FAs Too Complacent About Retaining Clients’ Heirs
An overwhelming majority of financial advisors may be engaged in wishful thinking if they believe they’ll get to manage the assets of their clients’ heirs, according to a new report.
Ninety percent of advisors firmly believe they’ll manage some of the assets their clients pass on to their children, according to a survey of more than 200 financial advisors conducted by the online estate and legacy planning platform Everplans and research and consulting firm Cerulli Associates.
But only 7% of respondents have their clients’ children as established clients themselves, according to the survey, which was carried out in August and September. Meanwhile, half of all advisors think they’ll manage the assets of a client’s grandchildren but 92% don’t know them at all or are only quasi-acquainted.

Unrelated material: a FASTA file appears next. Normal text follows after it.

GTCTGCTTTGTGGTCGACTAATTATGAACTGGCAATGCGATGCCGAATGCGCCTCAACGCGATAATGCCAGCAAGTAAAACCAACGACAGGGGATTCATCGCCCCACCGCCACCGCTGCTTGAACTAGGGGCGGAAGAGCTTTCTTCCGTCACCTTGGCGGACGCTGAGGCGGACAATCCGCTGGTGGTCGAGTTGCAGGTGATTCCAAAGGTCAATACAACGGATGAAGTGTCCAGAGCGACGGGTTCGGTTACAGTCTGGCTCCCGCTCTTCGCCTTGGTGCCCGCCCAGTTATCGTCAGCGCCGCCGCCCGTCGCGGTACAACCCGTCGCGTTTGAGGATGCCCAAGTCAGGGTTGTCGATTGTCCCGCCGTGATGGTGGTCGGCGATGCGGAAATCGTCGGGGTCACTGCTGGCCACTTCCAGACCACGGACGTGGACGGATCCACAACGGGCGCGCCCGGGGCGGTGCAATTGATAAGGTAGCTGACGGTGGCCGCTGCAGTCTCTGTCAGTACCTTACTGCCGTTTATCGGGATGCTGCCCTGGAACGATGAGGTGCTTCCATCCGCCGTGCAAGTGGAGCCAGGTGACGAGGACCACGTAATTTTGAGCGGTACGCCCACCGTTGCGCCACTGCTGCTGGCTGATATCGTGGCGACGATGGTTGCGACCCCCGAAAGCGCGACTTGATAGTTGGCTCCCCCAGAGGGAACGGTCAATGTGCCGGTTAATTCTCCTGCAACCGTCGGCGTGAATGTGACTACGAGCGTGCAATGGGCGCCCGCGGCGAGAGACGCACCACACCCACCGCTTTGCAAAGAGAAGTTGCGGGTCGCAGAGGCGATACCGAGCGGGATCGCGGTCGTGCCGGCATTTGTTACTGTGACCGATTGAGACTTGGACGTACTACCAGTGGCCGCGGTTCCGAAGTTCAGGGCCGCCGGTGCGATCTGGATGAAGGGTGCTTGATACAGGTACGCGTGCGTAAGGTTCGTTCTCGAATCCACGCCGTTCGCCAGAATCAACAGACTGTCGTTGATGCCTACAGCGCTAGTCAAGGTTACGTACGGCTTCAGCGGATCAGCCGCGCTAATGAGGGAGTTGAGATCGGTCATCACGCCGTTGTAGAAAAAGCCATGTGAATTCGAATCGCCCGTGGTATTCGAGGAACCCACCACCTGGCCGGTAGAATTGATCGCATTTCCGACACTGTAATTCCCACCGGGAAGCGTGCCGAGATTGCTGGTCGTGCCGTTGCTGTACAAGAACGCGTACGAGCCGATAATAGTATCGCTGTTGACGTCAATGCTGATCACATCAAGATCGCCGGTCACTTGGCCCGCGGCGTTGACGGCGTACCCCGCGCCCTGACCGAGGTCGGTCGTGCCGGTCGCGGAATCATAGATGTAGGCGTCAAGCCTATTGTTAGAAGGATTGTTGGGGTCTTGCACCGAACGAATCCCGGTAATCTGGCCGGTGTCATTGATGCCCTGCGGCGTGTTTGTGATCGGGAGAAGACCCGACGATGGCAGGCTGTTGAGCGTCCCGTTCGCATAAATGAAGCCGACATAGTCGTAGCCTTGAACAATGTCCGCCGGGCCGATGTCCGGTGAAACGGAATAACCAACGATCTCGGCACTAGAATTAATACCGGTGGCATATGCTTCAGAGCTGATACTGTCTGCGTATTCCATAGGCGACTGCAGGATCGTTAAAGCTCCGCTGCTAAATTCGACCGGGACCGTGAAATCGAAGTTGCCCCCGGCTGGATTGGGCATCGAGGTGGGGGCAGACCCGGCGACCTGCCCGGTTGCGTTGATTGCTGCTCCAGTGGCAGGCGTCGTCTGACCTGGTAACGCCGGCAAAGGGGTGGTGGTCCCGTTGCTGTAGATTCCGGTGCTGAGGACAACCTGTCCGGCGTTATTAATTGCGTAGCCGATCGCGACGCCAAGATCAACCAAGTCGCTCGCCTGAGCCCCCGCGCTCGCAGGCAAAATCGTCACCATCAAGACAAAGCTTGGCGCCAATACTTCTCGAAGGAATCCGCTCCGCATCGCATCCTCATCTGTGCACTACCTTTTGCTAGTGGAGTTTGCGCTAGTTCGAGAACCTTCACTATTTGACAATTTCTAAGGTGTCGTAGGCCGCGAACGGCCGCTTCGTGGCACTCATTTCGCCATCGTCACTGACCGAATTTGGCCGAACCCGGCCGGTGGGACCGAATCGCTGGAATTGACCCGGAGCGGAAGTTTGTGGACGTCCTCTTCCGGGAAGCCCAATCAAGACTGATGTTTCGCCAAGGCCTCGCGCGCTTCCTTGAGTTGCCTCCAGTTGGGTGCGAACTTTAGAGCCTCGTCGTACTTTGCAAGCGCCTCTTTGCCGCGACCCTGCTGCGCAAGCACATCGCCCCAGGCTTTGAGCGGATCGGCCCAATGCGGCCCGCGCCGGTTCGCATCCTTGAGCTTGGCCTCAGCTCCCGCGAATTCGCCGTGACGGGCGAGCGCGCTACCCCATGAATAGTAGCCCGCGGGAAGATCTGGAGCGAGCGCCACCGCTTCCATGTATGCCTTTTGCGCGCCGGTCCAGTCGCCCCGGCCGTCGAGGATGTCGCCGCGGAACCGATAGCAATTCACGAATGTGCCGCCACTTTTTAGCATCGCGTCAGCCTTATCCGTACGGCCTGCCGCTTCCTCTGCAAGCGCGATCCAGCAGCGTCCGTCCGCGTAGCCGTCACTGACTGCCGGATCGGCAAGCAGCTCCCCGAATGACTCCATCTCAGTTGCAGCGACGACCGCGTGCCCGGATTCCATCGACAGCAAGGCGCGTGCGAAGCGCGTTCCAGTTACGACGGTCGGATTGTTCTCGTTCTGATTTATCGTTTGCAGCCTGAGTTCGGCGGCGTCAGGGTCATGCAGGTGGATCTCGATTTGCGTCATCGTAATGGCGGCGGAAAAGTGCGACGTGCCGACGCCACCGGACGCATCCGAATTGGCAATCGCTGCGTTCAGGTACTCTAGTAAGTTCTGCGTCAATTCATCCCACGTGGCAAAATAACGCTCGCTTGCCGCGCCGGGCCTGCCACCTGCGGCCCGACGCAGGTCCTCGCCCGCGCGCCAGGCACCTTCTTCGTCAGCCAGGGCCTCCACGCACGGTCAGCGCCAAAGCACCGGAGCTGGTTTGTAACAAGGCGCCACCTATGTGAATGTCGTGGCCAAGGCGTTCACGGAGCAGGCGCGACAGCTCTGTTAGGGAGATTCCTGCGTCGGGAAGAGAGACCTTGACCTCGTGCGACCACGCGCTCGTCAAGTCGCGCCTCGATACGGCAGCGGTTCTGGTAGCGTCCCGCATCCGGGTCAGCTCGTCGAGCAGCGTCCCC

Even when it comes to their clients’ spouses, advisors are probably feeling too sure of being able to manage their money if a client passed away. While 95% of advisors have some form of relationship with their client’s spouse, just two-thirds of them have the spouse as their client. Nonetheless, 75% of advisors believe the surviving spouse would keep the client’s assets with them after he or she died, the survey found.
The authors of the report suggest advisors should get to know their clients’ families. But many FAs think they’re already doing so: almost 70% of respondents say they ask clients and their spouses to also get their children involved, and 42% try to get future generations involved from the very start of a client relationship. And 38% hold information sessions on wealth management with the children of both current and potential clients, according to the report.